After we hung up, I looked up Stratera on the internet. I wanted to learn about the side effects and contraindications. Bear in mind we’re talking about a girl who will be 13 in June; who has had anger management issues; who lives in a place that has one of the highest teen suicide rates in the nation. What I learned was this: Stratera has been found to cause aggressive behavior in some who take it (hey – that’s great for a kid who has anger management problems already, don’t you think). It has been found to cause seizures in some cases but has not been studied in a population known to be prone to seizures. Alcohol is not listed as contraindicated. Stratera does have a warning about an increased risk for suicidal thoughts and actions in teens. Hmm…….
Monday: My friend called. She wasn’t on her cell phone – the caller ID came up as OST. That’s Oglala Sioux Tribe to the uninformed. She was calling from the tribal offices because her phone was “out.” She was very upbeat today. Okay . . . what’s really going on?
All her children are home. She was able to change her daughter’s doctors so that maybe she will get the proper attention and medication this time. I asked her if anyone had told her about the information that was on the Stratera patient information insert. No, she hadn’t heard any of that. She was happy to have the info now.
She asked if I could give them $75 for food. I asked if that was in addition to the money for an attorney or in place of it, because I couldn’t do both. She understood and we agreed that food was the most important need. I told her I would call the local grocery store and authorize $75 as long as it wasn’t used for cigarettes. The last time, when I received the receipt, it had shown half the money went to butts. I know, I’ve never smoked and don’t know the need – and I do know the cigarettes help my friends cope with the stress. I just prefer not to pay for them. She laughed when I mentioned it – she wasn’t angry with me. She told me she was completing her GED testing Tuesday. I wished her luck. We chatted a few more minutes, but since she was on the phone at the tribal office, she couldn’t stay on long. I did ask her if there had really been no “drama” that day. She laughed and said no. I asked her if she was still on the rez. She laughed harder. She said, “Yeah, you don’t have many days without “drama” on the rez!” I haven’t heard her this happy in quite a while. Maybe those prayers were helping out.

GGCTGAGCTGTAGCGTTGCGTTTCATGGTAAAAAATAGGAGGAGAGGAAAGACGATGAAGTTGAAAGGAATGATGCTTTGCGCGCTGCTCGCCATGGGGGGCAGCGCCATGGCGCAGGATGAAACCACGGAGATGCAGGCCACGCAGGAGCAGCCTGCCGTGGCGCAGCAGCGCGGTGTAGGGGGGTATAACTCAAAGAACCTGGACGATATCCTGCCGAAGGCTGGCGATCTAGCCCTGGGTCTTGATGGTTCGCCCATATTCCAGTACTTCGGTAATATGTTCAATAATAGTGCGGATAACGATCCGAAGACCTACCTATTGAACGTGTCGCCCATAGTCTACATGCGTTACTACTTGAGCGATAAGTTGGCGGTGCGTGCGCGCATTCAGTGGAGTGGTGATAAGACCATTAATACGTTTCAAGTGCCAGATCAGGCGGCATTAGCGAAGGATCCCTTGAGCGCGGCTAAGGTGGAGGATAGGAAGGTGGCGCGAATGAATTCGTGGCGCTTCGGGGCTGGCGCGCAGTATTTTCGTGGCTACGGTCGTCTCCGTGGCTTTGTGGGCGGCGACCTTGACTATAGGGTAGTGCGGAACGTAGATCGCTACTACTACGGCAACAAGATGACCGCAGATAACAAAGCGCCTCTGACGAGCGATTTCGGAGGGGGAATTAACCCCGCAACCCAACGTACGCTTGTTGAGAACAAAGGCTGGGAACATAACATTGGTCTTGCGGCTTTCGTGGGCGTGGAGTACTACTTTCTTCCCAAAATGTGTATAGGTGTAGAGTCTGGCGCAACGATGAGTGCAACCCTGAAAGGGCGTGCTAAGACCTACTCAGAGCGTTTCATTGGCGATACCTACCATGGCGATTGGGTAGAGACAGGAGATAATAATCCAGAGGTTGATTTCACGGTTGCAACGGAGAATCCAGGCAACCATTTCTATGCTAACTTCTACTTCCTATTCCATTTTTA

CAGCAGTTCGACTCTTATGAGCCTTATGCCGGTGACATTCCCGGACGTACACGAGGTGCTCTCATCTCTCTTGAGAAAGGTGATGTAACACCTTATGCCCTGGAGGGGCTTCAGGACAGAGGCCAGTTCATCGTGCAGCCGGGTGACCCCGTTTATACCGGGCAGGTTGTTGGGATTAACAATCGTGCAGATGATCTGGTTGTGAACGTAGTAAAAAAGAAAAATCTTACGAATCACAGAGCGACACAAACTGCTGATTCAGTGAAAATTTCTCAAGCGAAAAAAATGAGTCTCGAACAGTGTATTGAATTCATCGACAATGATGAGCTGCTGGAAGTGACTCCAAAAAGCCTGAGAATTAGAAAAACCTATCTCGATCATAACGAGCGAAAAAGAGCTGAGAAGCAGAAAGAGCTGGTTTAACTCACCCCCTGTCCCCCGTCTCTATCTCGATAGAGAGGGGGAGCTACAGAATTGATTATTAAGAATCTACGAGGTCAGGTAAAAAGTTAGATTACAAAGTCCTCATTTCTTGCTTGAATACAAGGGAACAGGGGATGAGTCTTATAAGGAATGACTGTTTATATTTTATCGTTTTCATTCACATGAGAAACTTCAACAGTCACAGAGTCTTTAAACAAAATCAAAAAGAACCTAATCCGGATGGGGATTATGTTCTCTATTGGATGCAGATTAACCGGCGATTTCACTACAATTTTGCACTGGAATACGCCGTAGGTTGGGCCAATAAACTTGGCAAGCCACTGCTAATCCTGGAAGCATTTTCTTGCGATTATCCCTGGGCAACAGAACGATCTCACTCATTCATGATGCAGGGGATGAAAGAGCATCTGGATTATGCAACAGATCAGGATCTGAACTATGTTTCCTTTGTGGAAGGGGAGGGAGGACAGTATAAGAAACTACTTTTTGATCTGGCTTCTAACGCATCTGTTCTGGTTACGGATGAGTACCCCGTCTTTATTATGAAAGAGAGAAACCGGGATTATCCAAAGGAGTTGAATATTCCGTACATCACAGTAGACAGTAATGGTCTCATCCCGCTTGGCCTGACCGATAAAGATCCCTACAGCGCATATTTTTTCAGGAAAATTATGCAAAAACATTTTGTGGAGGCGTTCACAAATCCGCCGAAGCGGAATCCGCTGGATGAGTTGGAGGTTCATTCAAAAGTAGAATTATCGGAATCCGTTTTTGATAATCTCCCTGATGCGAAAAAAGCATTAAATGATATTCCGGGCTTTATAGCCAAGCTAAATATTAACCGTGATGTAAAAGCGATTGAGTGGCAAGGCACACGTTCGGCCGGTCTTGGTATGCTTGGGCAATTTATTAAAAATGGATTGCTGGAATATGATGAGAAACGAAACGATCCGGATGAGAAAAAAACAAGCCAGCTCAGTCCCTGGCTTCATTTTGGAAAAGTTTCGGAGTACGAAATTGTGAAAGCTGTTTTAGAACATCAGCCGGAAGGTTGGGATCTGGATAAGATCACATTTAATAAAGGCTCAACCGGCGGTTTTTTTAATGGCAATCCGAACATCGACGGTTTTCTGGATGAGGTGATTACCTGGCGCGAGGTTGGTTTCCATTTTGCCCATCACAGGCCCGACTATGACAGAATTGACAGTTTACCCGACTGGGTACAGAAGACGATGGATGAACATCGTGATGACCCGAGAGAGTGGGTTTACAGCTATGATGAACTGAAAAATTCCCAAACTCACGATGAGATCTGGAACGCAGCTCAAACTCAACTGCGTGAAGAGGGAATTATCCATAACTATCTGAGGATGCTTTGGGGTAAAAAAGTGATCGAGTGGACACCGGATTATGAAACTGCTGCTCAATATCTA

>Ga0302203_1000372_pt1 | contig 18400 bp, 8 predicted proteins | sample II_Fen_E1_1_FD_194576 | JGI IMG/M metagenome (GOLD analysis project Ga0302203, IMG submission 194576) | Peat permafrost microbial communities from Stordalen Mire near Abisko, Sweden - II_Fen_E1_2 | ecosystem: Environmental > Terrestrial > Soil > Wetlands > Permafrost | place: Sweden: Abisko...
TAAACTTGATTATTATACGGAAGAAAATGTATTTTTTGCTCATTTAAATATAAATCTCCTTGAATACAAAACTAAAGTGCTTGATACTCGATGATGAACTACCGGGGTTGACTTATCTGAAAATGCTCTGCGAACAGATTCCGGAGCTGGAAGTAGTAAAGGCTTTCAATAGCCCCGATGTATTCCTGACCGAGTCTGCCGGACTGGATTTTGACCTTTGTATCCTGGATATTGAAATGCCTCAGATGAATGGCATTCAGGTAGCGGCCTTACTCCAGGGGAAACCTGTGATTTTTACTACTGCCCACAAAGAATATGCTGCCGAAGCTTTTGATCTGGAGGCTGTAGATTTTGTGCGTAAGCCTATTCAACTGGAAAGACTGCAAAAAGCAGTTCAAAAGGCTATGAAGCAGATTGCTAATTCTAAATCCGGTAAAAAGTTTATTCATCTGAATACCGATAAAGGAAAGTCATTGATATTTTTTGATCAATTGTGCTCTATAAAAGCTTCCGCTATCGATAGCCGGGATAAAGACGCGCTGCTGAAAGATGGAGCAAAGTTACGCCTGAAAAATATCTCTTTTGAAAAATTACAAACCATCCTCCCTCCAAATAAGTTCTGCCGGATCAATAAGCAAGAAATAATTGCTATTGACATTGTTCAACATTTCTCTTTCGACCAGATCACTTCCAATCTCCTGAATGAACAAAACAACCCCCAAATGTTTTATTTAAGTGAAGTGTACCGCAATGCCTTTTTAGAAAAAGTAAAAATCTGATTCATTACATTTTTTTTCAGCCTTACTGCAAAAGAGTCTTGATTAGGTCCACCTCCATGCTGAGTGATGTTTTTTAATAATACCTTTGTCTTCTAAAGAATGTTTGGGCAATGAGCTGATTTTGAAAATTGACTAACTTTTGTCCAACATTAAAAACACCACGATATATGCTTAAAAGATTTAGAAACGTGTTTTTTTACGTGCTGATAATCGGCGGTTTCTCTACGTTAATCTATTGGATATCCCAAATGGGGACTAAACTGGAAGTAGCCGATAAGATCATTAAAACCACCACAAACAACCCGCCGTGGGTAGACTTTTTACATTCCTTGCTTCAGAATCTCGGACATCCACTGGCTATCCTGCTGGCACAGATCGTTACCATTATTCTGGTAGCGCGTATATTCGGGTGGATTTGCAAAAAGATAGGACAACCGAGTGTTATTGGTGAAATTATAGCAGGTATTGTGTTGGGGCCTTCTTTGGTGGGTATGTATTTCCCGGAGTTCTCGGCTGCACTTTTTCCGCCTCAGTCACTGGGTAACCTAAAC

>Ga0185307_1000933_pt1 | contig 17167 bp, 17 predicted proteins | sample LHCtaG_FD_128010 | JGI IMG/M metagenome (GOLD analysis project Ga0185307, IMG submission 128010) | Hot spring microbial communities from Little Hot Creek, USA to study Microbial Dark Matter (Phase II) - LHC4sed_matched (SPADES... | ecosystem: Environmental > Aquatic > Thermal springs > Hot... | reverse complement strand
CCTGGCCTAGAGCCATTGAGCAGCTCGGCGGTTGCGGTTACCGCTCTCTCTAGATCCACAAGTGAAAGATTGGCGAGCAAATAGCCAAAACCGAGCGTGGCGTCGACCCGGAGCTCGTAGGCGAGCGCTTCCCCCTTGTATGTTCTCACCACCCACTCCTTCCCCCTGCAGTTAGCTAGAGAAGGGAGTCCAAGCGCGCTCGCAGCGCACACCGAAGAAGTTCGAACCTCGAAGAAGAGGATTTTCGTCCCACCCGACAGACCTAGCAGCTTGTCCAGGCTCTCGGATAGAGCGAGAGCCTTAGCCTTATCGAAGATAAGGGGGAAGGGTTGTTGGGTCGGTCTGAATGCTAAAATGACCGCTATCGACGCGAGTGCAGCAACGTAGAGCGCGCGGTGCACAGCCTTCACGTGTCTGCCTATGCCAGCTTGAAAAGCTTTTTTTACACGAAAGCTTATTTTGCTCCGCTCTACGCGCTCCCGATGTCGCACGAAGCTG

I called the market and arranged for the food account. I asked the manager, whom I’ve spoken to before, if I could put a restriction on it for food only, no cigarettes. She’s a funny, pleasant woman. She said, “Sure, it’s your money. You can use it for whatever you want.” I told her I wasn’t judging my friends; I just wanted the money to go to something the whole family could use. She apparently understood. She said, “That’s right. If they want to have a bad habit, let them pay for it themselves!”
Tuesday: Hey – that’s today. No calls, either from my friends or the attorney. My brain is beginning to work and not a second too soon. Tonight’s the big rehearsal for Saturday’s ordination.
Besides, I think I’ve had enough “rez drama” for a while. I don’t know how the people who live out at Pine Ridge manage to do it and stay sane year after year. I think it explains the lack of hope, alcoholism, teen suicide rate, domestic abuse rate and many other things common to rez life.
As my friend would say, “Never a day without ‘drama’!”